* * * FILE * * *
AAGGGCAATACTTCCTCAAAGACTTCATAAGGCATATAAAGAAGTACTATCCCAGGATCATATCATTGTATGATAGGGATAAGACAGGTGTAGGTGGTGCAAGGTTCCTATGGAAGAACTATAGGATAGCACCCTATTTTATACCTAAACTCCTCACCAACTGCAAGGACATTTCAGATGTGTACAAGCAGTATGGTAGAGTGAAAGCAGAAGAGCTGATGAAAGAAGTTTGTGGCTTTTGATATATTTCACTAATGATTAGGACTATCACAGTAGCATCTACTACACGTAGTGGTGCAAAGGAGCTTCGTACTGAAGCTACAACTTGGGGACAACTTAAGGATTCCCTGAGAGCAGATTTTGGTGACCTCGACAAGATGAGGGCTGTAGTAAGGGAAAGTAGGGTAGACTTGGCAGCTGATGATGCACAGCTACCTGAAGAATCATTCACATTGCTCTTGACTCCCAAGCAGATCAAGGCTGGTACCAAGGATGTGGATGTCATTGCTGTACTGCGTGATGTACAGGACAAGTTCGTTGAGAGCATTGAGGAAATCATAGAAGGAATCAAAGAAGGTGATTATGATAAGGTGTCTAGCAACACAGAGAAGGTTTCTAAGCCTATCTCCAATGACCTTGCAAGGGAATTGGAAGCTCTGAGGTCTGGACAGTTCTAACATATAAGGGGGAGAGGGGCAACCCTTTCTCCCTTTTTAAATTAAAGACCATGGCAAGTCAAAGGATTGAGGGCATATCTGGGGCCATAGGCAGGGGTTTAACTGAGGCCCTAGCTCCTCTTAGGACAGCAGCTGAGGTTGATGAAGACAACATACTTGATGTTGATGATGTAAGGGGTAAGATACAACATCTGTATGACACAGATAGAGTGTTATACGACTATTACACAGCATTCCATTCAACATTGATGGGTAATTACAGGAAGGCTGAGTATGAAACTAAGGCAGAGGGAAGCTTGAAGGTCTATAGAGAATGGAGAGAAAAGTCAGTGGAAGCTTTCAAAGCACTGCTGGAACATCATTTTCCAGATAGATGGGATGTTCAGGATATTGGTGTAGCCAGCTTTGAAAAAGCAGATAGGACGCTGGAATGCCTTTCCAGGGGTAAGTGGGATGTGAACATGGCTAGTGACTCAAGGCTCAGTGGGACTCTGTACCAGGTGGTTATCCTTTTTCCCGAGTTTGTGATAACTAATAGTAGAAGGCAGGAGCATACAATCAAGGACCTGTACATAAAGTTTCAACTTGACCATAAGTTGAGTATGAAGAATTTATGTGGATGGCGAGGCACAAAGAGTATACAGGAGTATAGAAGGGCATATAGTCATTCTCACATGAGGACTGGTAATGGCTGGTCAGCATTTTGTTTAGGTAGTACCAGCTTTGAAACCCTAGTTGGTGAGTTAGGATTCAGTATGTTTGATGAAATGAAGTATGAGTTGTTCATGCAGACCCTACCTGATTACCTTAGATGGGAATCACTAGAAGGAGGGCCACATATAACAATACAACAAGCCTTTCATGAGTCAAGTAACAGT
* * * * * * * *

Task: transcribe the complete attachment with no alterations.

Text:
AAGGGCAATACTTCCTCAAAGACTTCATAAGGCATATAAAGAAGTACTATCCCAGGATCATATCATTGTATGATAGGGATAAGACAGGTGTAGGTGGTGCAAGGTTCCTATGGAAGAACTATAGGATAGCACCCTATTTTATACCTAAACTCCTCACCAACTGCAAGGACATTTCAGATGTGTACAAGCAGTATGGTAGAGTGAAAGCAGAAGAGCTGATGAAAGAAGTTTGTGGCTTTTGATATATTTCACTAATGATTAGGACTATCACAGTAGCATCTACTACACGTAGTGGTGCAAAGGAGCTTCGTACTGAAGCTACAACTTGGGGACAACTTAAGGATTCCCTGAGAGCAGATTTTGGTGACCTCGACAAGATGAGGGCTGTAGTAAGGGAAAGTAGGGTAGACTTGGCAGCTGATGATGCACAGCTACCTGAAGAATCATTCACATTGCTCTTGACTCCCAAGCAGATCAAGGCTGGTACCAAGGATGTGGATGTCATTGCTGTACTGCGTGATGTACAGGACAAGTTCGTTGAGAGCATTGAGGAAATCATAGAAGGAATCAAAGAAGGTGATTATGATAAGGTGTCTAGCAACACAGAGAAGGTTTCTAAGCCTATCTCCAATGACCTTGCAAGGGAATTGGAAGCTCTGAGGTCTGGACAGTTCTAACATATAAGGGGGAGAGGGGCAACCCTTTCTCCCTTTTTAAATTAAAGACCATGGCAAGTCAAAGGATTGAGGGCATATCTGGGGCCATAGGCAGGGGTTTAACTGAGGCCCTAGCTCCTCTTAGGACAGCAGCTGAGGTTGATGAAGACAACATACTTGATGTTGATGATGTAAGGGGTAAGATACAACATCTGTATGACACAGATAGAGTGTTATACGACTATTACACAGCATTCCATTCAACATTGATGGGTAATTACAGGAAGGCTGAGTATGAAACTAAGGCAGAGGGAAGCTTGAAGGTCTATAGAGAATGGAGAGAAAAGTCAGTGGAAGCTTTCAAAGCACTGCTGGAACATCATTTTCCAGATAGATGGGATGTTCAGGATATTGGTGTAGCCAGCTTTGAAAAAGCAGATAGGACGCTGGAATGCCTTTCCAGGGGTAAGTGGGATGTGAACATGGCTAGTGACTCAAGGCTCAGTGGGACTCTGTACCAGGTGGTTATCCTTTTTCCCGAGTTTGTGATAACTAATAGTAGAAGGCAGGAGCATACAATCAAGGACCTGTACATAAAGTTTCAACTTGACCATAAGTTGAGTATGAAGAATTTATGTGGATGGCGAGGCACAAAGAGTATACAGGAGTATAGAAGGGCATATAGTCATTCTCACATGAGGACTGGTAATGGCTGGTCAGCATTTTGTTTAGGTAGTACCAGCTTTGAAACCCTAGTTGGTGAGTTAGGATTCAGTATGTTTGATGAAATGAAGTATGAGTTGTTCATGCAGACCCTACCTGATTACCTTAGATGGGAATCACTAGAAGGAGGGCCACATATAACAATACAACAAGCCTTTCATGAGTCAAGTAACAGT